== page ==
Most of my current research centers on the maternal – whether you think of it as relating to the mother, or father, or the parental instinct in any person. The focus is on our inner desire to nurture, comfort, and supply peace to another.
Other strands relate to research on the Great American Songbook, particularly the songs of Broadway and Hollywood musicals.
Project: Women Songwriters of Tin Pan Alley.
I am researching and analyzing the American popular songs written by women during the period of about 1895 to 1955. I have identified almost two hundred women who made major contributions to the Great American Songbook, who between them wrote thousands of songs.
I have a book in contract with the publisher Rowman and Littlefield for publication in 2023, tentatively called Forty Famous Songs, and Women Who Wrote Them.
Project: Sad Clown and Torch Singer: Symbols of the Maternal in Classic Hollywood Movies.
The “sad clown” hides their suffering to give the audience a happy, laughter-filled time. The “torch singer” expresses their suffering to give the audience a heart-opening catharsis. Both are desiring to give from their heart, to help the audience, the way a parent wants to help a child. I am analyzing Hollywood movies of the nineteen-twenties through fifties, examining how those clichéd characters are used again and again. Examining their roots in the mythology of the ancient world and in nineteenth-century Romanticism increases our appreciation of their how profound they are.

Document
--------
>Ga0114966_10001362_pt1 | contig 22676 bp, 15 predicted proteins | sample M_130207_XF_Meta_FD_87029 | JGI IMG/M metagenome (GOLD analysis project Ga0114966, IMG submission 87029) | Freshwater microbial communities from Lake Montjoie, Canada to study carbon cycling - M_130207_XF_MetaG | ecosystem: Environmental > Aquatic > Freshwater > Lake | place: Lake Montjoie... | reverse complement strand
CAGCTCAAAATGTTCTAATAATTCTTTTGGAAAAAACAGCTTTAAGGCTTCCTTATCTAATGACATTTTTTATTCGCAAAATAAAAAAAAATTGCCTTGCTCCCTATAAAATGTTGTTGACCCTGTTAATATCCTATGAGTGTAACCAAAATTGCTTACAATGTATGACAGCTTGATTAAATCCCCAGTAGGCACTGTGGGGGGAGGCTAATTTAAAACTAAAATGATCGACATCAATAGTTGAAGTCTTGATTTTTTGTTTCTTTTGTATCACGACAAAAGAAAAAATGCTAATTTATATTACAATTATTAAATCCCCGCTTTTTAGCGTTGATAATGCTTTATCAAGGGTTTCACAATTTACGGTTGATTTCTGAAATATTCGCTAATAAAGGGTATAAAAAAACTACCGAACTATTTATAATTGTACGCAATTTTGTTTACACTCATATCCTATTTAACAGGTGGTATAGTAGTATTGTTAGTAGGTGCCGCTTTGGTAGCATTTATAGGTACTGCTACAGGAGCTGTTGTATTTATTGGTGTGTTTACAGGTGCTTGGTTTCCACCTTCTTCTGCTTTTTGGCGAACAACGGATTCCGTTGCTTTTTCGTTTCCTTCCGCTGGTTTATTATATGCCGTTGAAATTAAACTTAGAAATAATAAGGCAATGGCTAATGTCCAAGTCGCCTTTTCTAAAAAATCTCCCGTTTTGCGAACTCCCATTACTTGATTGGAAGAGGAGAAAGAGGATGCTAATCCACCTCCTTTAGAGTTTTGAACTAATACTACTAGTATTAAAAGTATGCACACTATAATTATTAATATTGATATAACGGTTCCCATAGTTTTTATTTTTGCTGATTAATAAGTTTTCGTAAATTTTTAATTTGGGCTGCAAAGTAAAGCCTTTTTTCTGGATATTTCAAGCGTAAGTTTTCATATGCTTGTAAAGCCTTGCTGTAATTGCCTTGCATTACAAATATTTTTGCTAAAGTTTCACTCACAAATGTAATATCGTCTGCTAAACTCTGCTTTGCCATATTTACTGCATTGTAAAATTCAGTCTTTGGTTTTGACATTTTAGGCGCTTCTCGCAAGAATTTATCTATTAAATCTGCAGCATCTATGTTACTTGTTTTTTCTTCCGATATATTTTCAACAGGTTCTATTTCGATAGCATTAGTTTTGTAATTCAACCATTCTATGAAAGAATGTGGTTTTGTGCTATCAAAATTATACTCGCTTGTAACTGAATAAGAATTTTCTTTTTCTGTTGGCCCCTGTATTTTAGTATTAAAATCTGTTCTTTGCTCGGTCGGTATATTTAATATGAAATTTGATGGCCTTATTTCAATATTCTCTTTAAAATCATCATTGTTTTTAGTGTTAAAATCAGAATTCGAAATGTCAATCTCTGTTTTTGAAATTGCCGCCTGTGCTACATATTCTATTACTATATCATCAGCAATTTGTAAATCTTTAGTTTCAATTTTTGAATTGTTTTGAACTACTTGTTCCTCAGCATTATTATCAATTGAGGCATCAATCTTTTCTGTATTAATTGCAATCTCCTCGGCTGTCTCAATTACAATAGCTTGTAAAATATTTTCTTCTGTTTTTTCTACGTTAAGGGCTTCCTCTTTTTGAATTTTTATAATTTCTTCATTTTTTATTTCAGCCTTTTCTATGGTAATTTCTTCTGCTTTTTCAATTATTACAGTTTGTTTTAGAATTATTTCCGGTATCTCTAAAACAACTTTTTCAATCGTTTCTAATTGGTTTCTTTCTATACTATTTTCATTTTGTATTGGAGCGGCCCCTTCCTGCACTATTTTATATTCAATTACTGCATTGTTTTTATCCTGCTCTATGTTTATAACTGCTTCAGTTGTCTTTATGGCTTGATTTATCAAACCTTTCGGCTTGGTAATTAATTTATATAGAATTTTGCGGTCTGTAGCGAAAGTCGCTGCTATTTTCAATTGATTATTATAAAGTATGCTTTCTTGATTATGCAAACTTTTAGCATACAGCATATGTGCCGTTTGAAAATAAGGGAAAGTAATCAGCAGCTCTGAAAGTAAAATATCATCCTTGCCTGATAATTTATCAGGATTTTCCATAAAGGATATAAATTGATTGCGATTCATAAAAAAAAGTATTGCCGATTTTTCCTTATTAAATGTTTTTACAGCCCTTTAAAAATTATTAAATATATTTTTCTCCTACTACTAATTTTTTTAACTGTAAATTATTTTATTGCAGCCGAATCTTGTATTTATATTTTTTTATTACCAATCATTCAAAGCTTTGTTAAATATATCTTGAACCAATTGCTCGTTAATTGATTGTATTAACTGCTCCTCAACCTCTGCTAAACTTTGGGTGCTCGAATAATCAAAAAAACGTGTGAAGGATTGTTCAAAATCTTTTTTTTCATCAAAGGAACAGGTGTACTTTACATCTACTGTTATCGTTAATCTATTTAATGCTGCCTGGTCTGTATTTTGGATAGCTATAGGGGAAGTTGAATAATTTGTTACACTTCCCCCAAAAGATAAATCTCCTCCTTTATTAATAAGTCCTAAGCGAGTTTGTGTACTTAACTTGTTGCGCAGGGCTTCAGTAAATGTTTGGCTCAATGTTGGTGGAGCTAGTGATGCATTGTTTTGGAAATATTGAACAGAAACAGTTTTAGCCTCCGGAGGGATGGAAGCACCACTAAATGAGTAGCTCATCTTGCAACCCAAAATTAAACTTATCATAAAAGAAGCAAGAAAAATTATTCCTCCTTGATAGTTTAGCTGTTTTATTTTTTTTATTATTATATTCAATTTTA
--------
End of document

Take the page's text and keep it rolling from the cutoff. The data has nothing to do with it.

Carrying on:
Project: The Lullaby
I am pursuing a review of literature, surveying psychological and ethnomusicological research on lullabies and lullabying. This will feed in to my teaching of the Lullaby Workshop and my collecting of oral histories about people’s life experiences with story time and lullabying.
Project: The Popularity of Songs in the Tin Pan Alley Era.
Although reference books focus on what songs had best-selling recordings, they ignore other signs of popularity. With the help of digitized databases of Variety and Billboard, I am working to identify songs that were popular through live radio broadcasts, sheet music sales, nightclub performances, and in requests to dance band leaders.
Project: The Interaction of England and America in Making the Great American Songbook.
Many of the great popular songs of the nineteen-twenties through forties were creations of British songwriters, or of American songwriters writing while in England, or of collaborations between the two. I am exploring the extent of these international relationships and the resultant repertoire.